Westbrook's total yards this season are the fourth-highest in franchise history. He seems destined to be compared to Wilbert Montgomery and Steve Van Buren, the franchise's two greatest all-time running backs, who rank first (6,538) and second (5,860) all-time in rushing yards. Westbrook needs 165 rushing yards over the last two games of the season to surpass Duce Staley (4,807) and become the Eagles' third all-time-leading rusher. Westbrook has 990 career carries; Staley had 1,200.
"I would hope that I would be remembered as a guy that would do anything he can for this team, to help his teammates continue to get better, to help his team win games," said Westbrook, who made national news by passing up a touchdown Sunday at Dallas, stopping at the 1 so the Eagles could run out the clock, rather than giving the ball back after a score. "I would do anything. I want to be remembered as a guy who was selfless . . . a leader in a way that a lot of people don't necessarily see him as a leader, but he was a guy, when he did have an opportunity to talk to the team and talk to the guys, they listened and they appreciated that."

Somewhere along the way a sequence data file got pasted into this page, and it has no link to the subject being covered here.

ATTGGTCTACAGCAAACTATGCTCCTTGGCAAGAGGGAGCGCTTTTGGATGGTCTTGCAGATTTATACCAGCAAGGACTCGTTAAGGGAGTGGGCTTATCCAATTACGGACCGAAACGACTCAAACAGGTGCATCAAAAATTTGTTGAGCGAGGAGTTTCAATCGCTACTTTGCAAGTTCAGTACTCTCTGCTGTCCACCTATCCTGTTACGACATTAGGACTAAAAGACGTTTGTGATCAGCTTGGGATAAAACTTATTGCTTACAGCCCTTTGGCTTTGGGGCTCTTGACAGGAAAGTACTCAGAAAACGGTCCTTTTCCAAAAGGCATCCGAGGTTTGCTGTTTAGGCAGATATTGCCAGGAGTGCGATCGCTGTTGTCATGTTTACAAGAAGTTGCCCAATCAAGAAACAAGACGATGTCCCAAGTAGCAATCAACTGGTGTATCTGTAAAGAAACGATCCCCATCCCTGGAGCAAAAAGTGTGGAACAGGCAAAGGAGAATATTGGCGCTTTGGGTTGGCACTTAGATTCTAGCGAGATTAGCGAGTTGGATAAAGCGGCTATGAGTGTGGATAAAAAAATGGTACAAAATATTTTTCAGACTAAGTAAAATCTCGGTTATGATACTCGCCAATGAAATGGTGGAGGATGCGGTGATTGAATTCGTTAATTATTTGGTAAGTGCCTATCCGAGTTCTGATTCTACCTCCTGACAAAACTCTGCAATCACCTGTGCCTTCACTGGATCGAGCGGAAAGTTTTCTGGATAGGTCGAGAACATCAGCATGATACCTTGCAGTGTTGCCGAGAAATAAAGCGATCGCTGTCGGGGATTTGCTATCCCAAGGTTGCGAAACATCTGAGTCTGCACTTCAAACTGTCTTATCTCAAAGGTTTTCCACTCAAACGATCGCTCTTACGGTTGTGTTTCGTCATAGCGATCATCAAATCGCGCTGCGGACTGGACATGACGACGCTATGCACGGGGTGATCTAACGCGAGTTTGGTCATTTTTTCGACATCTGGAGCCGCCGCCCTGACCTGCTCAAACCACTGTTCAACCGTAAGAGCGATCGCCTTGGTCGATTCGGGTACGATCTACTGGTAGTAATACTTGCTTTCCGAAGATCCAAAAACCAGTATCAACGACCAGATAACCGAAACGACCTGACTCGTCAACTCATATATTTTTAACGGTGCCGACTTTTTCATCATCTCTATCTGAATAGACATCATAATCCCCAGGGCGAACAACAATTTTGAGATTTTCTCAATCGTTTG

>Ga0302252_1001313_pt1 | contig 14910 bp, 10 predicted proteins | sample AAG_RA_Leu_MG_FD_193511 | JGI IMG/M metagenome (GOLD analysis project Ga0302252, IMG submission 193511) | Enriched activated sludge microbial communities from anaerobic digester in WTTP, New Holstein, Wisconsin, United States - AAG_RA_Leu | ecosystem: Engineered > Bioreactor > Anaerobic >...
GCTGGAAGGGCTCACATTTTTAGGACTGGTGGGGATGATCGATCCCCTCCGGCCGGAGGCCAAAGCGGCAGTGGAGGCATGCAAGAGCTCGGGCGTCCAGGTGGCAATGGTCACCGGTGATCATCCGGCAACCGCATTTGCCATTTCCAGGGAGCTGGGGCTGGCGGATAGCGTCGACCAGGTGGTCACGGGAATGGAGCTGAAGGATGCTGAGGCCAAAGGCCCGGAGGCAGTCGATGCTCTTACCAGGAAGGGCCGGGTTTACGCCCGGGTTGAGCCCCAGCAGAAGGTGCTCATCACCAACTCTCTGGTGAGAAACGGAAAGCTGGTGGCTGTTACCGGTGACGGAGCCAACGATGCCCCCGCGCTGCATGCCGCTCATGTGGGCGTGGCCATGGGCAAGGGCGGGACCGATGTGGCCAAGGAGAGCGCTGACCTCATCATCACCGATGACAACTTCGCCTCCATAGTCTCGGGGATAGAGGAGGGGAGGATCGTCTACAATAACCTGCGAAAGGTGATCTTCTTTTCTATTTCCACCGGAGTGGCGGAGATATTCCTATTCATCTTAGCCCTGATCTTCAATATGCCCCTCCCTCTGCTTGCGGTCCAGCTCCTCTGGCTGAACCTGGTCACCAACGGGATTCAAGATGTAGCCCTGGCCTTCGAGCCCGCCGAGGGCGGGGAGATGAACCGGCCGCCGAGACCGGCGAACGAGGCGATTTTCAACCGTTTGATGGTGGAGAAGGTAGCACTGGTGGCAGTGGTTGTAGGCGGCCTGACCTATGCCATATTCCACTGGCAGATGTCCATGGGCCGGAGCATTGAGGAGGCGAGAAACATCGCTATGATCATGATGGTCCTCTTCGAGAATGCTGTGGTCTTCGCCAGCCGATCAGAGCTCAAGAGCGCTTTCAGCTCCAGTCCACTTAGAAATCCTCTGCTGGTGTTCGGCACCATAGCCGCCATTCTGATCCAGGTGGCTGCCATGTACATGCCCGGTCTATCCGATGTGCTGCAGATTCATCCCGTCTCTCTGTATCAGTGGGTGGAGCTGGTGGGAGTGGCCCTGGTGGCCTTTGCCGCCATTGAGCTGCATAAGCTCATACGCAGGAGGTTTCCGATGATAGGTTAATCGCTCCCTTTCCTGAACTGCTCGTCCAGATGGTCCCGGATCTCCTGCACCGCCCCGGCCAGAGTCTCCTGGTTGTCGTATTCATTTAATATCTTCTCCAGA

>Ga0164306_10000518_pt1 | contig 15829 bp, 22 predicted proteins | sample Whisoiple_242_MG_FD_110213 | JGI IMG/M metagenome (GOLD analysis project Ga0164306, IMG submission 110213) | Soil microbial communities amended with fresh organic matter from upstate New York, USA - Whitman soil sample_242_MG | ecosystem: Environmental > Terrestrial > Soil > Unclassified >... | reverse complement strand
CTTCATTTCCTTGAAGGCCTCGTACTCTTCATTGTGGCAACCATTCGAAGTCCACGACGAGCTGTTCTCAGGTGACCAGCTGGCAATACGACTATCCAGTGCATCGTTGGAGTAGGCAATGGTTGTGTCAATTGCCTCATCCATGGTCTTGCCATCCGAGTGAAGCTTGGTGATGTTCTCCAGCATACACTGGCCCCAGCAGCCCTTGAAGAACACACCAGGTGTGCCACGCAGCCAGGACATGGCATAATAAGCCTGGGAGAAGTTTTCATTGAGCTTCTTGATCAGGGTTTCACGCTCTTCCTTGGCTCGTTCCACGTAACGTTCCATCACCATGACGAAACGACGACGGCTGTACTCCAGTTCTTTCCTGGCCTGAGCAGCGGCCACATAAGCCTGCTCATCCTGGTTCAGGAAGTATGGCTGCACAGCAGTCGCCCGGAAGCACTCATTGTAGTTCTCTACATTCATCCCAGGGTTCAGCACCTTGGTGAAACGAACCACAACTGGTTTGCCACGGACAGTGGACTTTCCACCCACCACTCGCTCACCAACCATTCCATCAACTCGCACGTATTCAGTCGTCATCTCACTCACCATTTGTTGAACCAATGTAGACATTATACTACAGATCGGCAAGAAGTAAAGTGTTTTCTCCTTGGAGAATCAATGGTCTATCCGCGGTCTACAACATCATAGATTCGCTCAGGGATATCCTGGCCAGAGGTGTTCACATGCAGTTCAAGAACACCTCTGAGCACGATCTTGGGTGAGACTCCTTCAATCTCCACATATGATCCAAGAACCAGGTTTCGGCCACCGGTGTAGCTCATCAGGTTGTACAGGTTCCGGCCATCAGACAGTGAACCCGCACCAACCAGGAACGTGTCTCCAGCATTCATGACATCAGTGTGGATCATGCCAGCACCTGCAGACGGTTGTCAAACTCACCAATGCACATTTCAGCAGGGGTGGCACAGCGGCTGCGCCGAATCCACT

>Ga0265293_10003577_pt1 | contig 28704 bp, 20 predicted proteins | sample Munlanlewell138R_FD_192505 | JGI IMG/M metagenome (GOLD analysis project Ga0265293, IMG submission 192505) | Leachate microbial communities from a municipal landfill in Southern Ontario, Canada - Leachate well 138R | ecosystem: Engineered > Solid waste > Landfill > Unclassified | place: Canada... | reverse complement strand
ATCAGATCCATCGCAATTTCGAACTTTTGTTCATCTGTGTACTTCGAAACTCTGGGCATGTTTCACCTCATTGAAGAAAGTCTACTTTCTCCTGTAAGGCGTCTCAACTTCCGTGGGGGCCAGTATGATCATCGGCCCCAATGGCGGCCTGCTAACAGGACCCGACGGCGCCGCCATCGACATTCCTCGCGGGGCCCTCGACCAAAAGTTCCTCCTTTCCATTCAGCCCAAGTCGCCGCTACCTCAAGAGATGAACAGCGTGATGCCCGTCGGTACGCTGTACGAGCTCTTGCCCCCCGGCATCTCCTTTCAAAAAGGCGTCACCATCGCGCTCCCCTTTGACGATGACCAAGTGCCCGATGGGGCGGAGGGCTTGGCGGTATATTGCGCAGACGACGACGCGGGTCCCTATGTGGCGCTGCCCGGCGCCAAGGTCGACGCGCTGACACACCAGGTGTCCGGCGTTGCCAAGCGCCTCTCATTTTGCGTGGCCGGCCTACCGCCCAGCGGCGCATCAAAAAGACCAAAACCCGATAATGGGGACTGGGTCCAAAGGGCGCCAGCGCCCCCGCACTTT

Westbrook was asked whether making the Pro Bowl, along with Peterson and Dallas' Marion Barber (871 yards on only 176 carries), finally puts him into the ranks of the elite, instead of the underrated.
"I think it does. I think when you get voted to go play in an all-star game by your peers and other coaches, it definitely validates you as a player. I'm excited to have that opportunity," he said.
Andrews, the Birds' first-round draft choice in 2004, who turns 25 Christmas Day, was a Pro Bowl starter last season, when he had a dominant year, probably equal to any guard in the league. Andrews acknowledged that he got off to a slow start this season, partly because of a preseason ankle injury, but he has played well down the stretch. And as Andrews acknowledged, "It's been said that guys, once they make it, if they even have a decent year, then they'll go back."